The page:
When the TCP session is opened, the user's HTTP session then requests the requested object from the server. Is the object delivered by the server that original object that was placed there by the content originator? Servers are vulnerable to attack, and defacing a web site by substituting altered content in the place of the original is not uncommon. While some forms of content substitution are readily apparent to the user, other forms of substitution may be far more subtle in their intent, attempting to convince the user that the content is genuine and that the web transaction is trustworthy. Other forms of attack to the web transaction are more difficult to trace. If the user's request is passed through a web cache, then an attack on the cache can result in the delivery of substituted content to the user while the content originator's site has maintained its integrity.
So when you enter a URL and get back a page a lot of trust is happening. Probably too much trust.
How can we improve the situation? Many of the basic tools are already available.
Widespread use of a trustable public key infrastructure would assist in allowing users to validate that the content has been generated by the author. In a model of complementary public and private key pairs a web object can be signed by the originator's private key. If the object's signature can be validated against the originator's public key then there is a strong indication that the content is genuine.
Email can also benefit from widespread use of the same public key cryptography, where a message can be signed with the author's private key and the signed message can then be encrypted using the intended recipient's public key. Assuming that the keys have not been compromised, such a message can only be read by the intended recipient, and could only have been sent by the owner of the digital signature.
Imagine for a second if a public key infrastructure was in widespread use and we only accepted email that was digitally signed using keys that we trust. Imagine also that web objects were also signed in a similar fashion. In such a world how would a spammer hide their true identity? If spammers cannot hide behind anonymity, then would spam be as prevalent in such a network? Would various ecommerce applications enjoy greater acceptance if users were confidant that there was both privacy and authenticity associated with such transactions? What would be the point of subverting a web site or its content if the action were immediately visible as an unauthorized alteration? Not only would such a network mitigate some of the problems we see today, but its likely that we would find new services appearing that rely on a useful end-to-end trust model where each end can validate the identity of the other party and also validate the authenticity and privacy of the exchanged data.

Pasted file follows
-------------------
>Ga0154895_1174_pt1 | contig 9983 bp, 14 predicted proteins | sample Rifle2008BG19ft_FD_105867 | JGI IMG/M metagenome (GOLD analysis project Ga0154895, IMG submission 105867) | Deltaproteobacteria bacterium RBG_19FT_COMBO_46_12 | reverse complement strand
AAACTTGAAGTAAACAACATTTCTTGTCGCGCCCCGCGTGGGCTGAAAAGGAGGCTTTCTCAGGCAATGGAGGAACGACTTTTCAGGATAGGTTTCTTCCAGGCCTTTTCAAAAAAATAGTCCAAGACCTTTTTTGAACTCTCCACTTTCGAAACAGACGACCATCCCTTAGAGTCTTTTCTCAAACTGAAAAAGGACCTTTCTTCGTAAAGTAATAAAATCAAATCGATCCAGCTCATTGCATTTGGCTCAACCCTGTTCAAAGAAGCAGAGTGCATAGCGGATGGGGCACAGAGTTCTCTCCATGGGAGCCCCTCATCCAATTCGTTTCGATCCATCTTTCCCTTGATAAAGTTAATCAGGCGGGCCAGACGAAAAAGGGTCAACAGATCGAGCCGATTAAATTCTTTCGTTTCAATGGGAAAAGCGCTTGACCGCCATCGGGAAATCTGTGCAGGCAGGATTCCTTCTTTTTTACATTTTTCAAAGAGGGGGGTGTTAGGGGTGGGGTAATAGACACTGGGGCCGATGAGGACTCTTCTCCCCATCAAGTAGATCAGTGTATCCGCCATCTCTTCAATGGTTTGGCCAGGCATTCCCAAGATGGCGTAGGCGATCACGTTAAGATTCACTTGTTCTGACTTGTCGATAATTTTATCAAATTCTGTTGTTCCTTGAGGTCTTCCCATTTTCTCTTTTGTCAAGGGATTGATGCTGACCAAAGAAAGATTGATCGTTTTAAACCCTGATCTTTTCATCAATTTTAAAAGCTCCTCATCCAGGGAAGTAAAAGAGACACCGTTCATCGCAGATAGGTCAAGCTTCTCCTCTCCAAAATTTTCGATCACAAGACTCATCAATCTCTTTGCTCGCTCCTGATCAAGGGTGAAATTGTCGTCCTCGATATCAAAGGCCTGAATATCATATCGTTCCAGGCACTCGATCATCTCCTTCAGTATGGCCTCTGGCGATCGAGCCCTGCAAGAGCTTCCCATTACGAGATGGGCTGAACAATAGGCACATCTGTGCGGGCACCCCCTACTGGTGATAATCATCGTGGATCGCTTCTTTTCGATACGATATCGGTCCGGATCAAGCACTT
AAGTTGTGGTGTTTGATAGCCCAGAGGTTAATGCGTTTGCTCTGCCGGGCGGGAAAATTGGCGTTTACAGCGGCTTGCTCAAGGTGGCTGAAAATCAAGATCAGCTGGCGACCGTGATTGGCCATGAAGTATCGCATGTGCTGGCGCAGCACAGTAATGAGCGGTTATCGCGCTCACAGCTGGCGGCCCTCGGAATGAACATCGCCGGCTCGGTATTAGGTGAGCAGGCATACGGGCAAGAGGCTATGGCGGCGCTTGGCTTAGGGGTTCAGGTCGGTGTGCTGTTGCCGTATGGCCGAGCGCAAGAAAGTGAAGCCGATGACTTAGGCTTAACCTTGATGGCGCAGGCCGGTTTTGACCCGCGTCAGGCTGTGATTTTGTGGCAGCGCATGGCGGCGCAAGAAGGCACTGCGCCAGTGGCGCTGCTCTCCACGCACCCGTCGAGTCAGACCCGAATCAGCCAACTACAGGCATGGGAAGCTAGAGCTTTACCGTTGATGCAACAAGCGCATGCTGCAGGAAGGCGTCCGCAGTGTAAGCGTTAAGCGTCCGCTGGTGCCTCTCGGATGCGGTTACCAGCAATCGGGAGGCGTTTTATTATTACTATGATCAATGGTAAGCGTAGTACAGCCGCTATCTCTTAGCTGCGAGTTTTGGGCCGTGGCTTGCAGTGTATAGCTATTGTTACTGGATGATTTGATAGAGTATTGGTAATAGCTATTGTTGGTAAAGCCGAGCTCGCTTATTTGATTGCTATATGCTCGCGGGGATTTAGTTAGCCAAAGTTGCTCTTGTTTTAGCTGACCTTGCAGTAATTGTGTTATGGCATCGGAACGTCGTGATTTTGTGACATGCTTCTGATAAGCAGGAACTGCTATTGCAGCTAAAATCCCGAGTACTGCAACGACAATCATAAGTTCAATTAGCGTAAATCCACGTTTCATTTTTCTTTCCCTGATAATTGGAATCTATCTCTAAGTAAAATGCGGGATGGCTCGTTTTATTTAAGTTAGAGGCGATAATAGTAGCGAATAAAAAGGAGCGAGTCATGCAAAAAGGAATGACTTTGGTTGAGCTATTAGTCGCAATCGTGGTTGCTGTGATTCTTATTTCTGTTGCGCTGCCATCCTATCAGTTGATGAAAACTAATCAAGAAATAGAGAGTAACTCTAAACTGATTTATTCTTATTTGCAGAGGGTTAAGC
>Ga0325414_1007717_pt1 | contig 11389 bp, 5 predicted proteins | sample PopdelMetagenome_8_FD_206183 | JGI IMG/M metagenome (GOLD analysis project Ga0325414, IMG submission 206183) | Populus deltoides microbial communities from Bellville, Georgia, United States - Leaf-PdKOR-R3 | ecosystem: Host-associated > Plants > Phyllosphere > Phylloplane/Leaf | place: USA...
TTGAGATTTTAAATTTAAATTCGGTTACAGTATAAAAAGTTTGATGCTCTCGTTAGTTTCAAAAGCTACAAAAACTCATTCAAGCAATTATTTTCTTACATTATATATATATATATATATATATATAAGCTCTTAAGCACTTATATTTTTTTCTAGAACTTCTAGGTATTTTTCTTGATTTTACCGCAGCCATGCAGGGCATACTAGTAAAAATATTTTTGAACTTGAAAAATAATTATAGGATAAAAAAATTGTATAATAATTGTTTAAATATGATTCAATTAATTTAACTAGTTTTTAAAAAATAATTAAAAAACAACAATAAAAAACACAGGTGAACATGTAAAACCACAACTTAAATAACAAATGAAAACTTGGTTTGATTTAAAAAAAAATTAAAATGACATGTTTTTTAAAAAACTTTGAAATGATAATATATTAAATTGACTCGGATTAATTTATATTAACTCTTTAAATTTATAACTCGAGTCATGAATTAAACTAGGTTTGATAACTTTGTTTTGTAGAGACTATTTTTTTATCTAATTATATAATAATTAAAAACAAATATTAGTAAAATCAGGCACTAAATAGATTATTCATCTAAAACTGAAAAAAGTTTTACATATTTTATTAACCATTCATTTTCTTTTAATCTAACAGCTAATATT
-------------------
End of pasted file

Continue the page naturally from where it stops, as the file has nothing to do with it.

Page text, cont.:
We can go beyond the application level in this, an d look at how we can improve upon the trust model in the network itself and its associated service layer. DNSSEC allows a DNS server to ensure that only known remote agents can provide updates to the server, and that the updates are not altered by a third party on the fly. If DNSSEC were an integral part of the operation of the DNS it would be a far more difficult proposition to attempt to insert incorrect data into the DNS. At the network level, providers commonly operate Internet networks with efficiency and unit cost in mind. In-band operation of routing protocols readily fit within such an operational model. The SNMP-based model of network management is also commonly operated as an in-band tool. The result is that the operational management of the network, the monitoring of the network and the payload carried by the network all share the same transport system. There is the risk that a payload packet can masquerade as a routing control packet, or an SNMP write transaction, and if the network does not detect this as an exception, the network can be disrupted, or even conceivably taken over by a third party. The trust model here is obviously not that the network operator trusts users not to generate such attacks. The appropriate model is that the network operator distrusts users, and takes appropriate precautions to ensure that a network element will only accept control and monitoring packets that truly originate from the network operator's internal control points.
It would be useful to have each registry-allocated address block be associated with a public key. This would allow all new routing requests to be signed by the private key associated with the original address allocation, which in turn would assist the ISP in determining the authenticity of the request before entering the address prefix into the Internet's routing system.
Its not that we can eliminate the need for some degree of trust from the Internet, nor that all potential security risks can be comprehensively addressed. But in using a set of basic security tools with our existing network applications we can make some significant improvements upon the current rather open trust model of the Internet. In so doing we make significant improvements in the level of trust users can reasonably place on the integrity of the Internet as a useful communications medium. And surely that's a good thing.